Nicole Oulson is shown photos of her own hand during day 1 trial of Curtis Reeves, accused of fatally shooting her husband, Chad, in a Florida movie theater in 2014. The bullet first pierced Nicole's hand before it reached her husband's chest.

Everyone agrees that Reeves pulled the trigger in that Wesley Chapel movie theater, but both sides had different reasons as to why. The defense said he was in fear for his life and shooting Oulson was self-defense, but the prosecution said it was because Reeves was angry Chad wouldn’t get off his phone.

When Chad Oulson did not put the phone away, Reeves left to get theater management. When he came back, she says her husband had put his phone away. However, the argument continued to escalate.

MORE: Trial of Curtis Reeves underway 8 years after deadly shooting inside Florida movie theater

Nicole testified that when Reeves came back, he said to Chad, "'I see you put your phone away now that I went to get management.'"

She said her husband responded with the sentiment of, "what's your problem?" but did not become aggressive.

"What were you thinking?" the prosecutor asked.

"Why is this still going on? The phone was away. This should be over," Nicole testified.

She said the next few seconds went by quickly. Despite that, attorneys made her recall it, second by second, having her stand near a poster where a photo of the theater seats leaned on an easel for the jury to see.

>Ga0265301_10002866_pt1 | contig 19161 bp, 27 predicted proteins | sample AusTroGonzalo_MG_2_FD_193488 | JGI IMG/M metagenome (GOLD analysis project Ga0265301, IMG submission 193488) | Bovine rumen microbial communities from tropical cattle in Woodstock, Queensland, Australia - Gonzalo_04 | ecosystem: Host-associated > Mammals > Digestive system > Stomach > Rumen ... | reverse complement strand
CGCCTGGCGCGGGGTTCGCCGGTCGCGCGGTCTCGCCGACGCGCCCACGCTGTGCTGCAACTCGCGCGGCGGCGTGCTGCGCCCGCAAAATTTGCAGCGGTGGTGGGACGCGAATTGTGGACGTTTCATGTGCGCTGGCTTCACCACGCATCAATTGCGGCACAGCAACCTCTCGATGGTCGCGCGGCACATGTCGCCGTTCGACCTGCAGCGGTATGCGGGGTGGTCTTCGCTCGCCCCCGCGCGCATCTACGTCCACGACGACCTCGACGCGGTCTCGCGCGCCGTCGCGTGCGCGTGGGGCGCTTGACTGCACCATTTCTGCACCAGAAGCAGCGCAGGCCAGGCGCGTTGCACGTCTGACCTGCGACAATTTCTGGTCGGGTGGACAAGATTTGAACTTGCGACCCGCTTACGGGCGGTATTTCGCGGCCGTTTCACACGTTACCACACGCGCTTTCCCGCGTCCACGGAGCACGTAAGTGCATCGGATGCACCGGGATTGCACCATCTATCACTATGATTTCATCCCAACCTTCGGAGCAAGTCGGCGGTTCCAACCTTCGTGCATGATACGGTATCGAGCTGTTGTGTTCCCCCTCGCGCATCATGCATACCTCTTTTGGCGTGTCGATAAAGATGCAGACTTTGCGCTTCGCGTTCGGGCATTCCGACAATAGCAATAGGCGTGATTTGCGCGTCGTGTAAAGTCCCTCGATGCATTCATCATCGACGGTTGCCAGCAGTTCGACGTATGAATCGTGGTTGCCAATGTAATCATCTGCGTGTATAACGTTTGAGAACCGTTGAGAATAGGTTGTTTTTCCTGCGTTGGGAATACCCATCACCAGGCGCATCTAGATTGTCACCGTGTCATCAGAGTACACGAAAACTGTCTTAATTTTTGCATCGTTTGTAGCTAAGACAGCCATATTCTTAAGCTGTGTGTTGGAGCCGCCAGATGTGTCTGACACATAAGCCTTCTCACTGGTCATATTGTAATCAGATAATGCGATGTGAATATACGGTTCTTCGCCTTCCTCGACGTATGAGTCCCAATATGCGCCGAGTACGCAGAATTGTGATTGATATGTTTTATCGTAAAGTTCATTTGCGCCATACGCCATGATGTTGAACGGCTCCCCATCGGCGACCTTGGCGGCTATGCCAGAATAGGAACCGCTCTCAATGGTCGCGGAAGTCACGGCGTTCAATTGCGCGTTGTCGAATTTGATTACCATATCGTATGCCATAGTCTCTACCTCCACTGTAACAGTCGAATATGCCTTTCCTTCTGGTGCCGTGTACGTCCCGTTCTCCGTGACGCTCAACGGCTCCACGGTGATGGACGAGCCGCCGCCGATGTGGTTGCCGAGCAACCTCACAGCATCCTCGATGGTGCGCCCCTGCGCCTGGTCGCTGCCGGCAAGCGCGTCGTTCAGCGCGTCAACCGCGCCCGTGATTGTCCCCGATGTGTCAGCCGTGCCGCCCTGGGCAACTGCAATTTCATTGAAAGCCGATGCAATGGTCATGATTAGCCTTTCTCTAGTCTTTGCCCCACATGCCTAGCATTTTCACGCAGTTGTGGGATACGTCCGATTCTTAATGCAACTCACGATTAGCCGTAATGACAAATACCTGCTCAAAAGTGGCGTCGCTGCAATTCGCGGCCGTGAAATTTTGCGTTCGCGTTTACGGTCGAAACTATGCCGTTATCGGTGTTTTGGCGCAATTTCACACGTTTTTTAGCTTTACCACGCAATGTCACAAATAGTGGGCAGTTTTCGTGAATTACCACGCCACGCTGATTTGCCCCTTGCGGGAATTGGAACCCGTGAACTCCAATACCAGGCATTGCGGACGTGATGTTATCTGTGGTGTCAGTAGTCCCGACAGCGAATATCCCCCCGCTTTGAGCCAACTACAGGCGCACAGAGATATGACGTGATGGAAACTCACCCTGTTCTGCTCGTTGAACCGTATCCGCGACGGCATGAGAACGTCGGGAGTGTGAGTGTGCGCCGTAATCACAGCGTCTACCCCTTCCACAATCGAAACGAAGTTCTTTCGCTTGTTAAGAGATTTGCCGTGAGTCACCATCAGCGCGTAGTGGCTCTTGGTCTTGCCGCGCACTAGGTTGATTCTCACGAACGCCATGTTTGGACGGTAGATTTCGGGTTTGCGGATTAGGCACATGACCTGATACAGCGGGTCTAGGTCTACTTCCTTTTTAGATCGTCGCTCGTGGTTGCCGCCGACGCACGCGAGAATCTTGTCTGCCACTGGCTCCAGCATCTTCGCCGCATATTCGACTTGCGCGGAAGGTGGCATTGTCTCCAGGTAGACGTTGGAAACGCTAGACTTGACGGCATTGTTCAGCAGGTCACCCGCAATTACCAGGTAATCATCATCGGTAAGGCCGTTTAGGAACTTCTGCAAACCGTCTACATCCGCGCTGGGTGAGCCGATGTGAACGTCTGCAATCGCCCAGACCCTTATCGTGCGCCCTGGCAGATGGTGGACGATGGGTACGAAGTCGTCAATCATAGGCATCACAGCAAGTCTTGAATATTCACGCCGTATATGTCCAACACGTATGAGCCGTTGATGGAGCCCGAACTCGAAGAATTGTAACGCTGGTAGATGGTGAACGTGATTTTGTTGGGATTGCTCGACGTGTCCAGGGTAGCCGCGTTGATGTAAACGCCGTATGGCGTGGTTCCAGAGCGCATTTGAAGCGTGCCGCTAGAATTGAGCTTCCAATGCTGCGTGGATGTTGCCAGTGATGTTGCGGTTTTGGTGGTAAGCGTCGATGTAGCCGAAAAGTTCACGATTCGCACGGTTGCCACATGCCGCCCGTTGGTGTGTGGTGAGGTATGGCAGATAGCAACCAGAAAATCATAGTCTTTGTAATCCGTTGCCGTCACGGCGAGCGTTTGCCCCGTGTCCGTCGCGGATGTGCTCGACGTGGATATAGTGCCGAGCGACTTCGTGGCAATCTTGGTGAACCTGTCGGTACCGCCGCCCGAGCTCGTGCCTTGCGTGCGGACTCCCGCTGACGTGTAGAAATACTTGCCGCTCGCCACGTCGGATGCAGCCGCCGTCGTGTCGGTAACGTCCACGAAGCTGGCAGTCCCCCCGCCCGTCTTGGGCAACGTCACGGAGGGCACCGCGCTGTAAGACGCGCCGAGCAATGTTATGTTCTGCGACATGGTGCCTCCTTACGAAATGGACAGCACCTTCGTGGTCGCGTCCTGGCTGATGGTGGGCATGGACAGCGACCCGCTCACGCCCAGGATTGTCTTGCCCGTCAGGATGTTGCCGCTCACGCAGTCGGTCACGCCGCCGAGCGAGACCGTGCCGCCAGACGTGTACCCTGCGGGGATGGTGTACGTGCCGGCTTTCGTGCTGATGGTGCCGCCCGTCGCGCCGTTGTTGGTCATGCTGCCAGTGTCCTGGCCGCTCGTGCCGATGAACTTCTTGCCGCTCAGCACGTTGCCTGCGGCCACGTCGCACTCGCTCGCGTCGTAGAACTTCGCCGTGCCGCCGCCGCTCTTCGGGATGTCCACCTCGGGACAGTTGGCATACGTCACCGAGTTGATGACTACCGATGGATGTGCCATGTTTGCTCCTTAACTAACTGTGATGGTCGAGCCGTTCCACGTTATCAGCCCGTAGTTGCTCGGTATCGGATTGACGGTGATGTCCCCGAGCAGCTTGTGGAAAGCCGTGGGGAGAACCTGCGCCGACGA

Nicole Oulson stands between a poster board and TV monitor during day 1 trial of Curtis Reeves, accused of fatally shooting her husband, Chad in a Florida movie theater in 2014

She says she didn’t see the moment that Oulson threw popcorn on Reeves, nor any other aggression until that fatal shot. She says she was trying to tap her husband to get him to turn around, and that’s when Reeves fired. But the defense argued that as a retired police captain, Reeves would be able to recognize a dangerous situation.

Nicole was also hit in the hand after Reeves fired that shot inside the theater. She said as soon as it happened, she knew her husband was not OK.

The jury saw graphic images of Nicole Oulson's injured hand, with her left ring finger nearly severed after the bullet went through it. She was asked to stand and show the jury her "disfigured" hand, years after the shooting, with scars from surgeries she said she had to undergo to repair the damage.

Photo of Nicole Oulson's hand shown to jurors during day 1 of trial of Curtis Reeves, accused of fatally shooting Chad Oulson in a Florida movie theater in 2014

Now, the defense says that contrary to previous testimony, Oulson did more than just throw popcorn at Reeves. They say he also jabbed him and threw his phone at him.

There’s still a lot of questions jurors need answers to before any verdict can be made. Tuesday, the jury is expected to hear from more witnesses who were inside the theater at the time of the deadly shooting and can provide additional insight into what happened.